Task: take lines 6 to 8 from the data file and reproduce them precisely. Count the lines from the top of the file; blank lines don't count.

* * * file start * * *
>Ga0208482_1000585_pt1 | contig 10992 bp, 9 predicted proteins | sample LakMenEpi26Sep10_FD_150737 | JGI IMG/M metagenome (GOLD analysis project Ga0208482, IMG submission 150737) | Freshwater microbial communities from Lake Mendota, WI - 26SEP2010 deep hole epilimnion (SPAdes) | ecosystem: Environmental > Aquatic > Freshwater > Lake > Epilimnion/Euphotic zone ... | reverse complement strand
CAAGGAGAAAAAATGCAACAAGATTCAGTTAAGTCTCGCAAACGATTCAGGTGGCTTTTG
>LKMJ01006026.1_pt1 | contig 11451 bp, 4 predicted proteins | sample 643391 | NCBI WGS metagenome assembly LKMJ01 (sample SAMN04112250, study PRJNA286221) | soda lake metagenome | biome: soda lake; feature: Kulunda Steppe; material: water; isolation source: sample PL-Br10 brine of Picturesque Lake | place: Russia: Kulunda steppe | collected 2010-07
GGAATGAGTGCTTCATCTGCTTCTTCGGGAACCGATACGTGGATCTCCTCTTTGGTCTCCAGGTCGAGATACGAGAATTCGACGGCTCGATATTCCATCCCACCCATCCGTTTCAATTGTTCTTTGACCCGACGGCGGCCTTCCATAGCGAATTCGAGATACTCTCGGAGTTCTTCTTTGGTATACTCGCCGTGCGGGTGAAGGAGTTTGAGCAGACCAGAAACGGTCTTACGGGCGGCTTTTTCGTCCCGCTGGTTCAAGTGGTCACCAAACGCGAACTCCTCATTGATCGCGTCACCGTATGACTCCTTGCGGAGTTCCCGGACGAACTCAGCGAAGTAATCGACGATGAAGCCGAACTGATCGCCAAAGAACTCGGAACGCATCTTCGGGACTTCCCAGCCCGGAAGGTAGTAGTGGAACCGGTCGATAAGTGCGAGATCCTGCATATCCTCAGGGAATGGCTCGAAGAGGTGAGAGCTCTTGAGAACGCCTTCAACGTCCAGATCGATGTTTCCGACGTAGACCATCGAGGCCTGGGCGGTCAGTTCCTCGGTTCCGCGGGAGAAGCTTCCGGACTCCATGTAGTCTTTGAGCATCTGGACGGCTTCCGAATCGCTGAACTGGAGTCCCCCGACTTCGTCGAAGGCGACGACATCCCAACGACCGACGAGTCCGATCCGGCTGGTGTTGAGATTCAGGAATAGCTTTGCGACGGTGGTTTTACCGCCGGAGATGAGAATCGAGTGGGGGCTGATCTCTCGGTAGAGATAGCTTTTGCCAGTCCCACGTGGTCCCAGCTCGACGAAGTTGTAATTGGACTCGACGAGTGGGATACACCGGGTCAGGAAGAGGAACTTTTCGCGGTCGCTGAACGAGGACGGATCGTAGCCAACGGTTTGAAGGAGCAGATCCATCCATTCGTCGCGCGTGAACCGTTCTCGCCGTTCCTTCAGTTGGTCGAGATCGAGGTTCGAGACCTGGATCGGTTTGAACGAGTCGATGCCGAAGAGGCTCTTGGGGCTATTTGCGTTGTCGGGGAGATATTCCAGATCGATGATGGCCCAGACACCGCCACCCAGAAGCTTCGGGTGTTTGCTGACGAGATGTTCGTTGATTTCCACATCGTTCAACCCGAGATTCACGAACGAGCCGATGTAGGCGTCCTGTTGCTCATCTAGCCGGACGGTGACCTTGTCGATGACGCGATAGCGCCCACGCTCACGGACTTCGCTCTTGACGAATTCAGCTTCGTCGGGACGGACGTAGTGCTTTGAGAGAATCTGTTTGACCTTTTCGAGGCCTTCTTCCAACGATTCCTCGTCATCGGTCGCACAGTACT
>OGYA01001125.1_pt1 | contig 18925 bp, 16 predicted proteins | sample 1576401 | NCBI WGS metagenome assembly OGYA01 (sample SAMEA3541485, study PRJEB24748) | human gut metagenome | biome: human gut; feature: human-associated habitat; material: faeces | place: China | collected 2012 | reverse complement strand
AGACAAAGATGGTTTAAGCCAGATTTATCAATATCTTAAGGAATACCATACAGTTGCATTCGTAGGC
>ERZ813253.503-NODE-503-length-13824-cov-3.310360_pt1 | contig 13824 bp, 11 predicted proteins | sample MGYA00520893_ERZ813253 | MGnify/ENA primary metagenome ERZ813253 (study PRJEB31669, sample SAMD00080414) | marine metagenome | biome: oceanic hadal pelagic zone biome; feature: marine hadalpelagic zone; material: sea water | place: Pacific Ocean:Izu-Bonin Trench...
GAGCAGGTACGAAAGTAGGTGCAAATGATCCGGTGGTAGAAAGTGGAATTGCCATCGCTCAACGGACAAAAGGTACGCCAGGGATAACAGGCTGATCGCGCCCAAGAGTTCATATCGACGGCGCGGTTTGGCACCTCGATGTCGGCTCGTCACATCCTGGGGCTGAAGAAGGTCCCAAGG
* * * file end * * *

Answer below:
AGACAAAGATGGTTTAAGCCAGATTTATCAATATCTTAAGGAATACCATACAGTTGCATTCGTAGGC
>ERZ813253.503-NODE-503-length-13824-cov-3.310360_pt1 | contig 13824 bp, 11 predicted proteins | sample MGYA00520893_ERZ813253 | MGnify/ENA primary metagenome ERZ813253 (study PRJEB31669, sample SAMD00080414) | marine metagenome | biome: oceanic hadal pelagic zone biome; feature: marine hadalpelagic zone; material: sea water | place: Pacific Ocean:Izu-Bonin Trench...
GAGCAGGTACGAAAGTAGGTGCAAATGATCCGGTGGTAGAAAGTGGAATTGCCATCGCTCAACGGACAAAAGGTACGCCAGGGATAACAGGCTGATCGCGCCCAAGAGTTCATATCGACGGCGCGGTTTGGCACCTCGATGTCGGCTCGTCACATCCTGGGGCTGAAGAAGGTCCCAAGG